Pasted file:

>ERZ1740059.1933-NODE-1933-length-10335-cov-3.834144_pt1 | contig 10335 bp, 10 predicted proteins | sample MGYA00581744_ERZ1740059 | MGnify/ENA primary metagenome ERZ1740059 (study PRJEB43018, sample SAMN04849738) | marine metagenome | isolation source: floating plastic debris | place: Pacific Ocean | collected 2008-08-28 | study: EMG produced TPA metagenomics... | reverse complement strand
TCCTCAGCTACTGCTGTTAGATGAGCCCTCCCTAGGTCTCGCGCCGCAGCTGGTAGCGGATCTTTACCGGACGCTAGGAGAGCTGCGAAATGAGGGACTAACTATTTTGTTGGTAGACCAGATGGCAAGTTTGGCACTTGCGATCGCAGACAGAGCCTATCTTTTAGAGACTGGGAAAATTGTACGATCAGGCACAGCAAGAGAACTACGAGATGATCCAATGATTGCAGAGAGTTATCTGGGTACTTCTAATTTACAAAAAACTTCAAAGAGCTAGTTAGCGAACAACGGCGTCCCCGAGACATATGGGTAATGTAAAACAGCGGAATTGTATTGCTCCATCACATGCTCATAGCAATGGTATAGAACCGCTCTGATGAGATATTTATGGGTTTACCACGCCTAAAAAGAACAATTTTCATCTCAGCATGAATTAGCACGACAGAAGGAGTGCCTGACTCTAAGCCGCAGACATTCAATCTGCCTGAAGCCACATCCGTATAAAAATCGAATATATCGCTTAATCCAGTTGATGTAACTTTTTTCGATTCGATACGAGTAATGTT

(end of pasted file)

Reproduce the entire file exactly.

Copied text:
>ERZ1740059.1933-NODE-1933-length-10335-cov-3.834144_pt1 | contig 10335 bp, 10 predicted proteins | sample MGYA00581744_ERZ1740059 | MGnify/ENA primary metagenome ERZ1740059 (study PRJEB43018, sample SAMN04849738) | marine metagenome | isolation source: floating plastic debris | place: Pacific Ocean | collected 2008-08-28 | study: EMG produced TPA metagenomics... | reverse complement strand
TCCTCAGCTACTGCTGTTAGATGAGCCCTCCCTAGGTCTCGCGCCGCAGCTGGTAGCGGATCTTTACCGGACGCTAGGAGAGCTGCGAAATGAGGGACTAACTATTTTGTTGGTAGACCAGATGGCAAGTTTGGCACTTGCGATCGCAGACAGAGCCTATCTTTTAGAGACTGGGAAAATTGTACGATCAGGCACAGCAAGAGAACTACGAGATGATCCAATGATTGCAGAGAGTTATCTGGGTACTTCTAATTTACAAAAAACTTCAAAGAGCTAGTTAGCGAACAACGGCGTCCCCGAGACATATGGGTAATGTAAAACAGCGGAATTGTATTGCTCCATCACATGCTCATAGCAATGGTATAGAACCGCTCTGATGAGATATTTATGGGTTTACCACGCCTAAAAAGAACAATTTTCATCTCAGCATGAATTAGCACGACAGAAGGAGTGCCTGACTCTAAGCCGCAGACATTCAATCTGCCTGAAGCCACATCCGTATAAAAATCGAATATATCGCTTAATCCAGTTGATGTAACTTTTTTCGATTCGATACGAGTAATGTT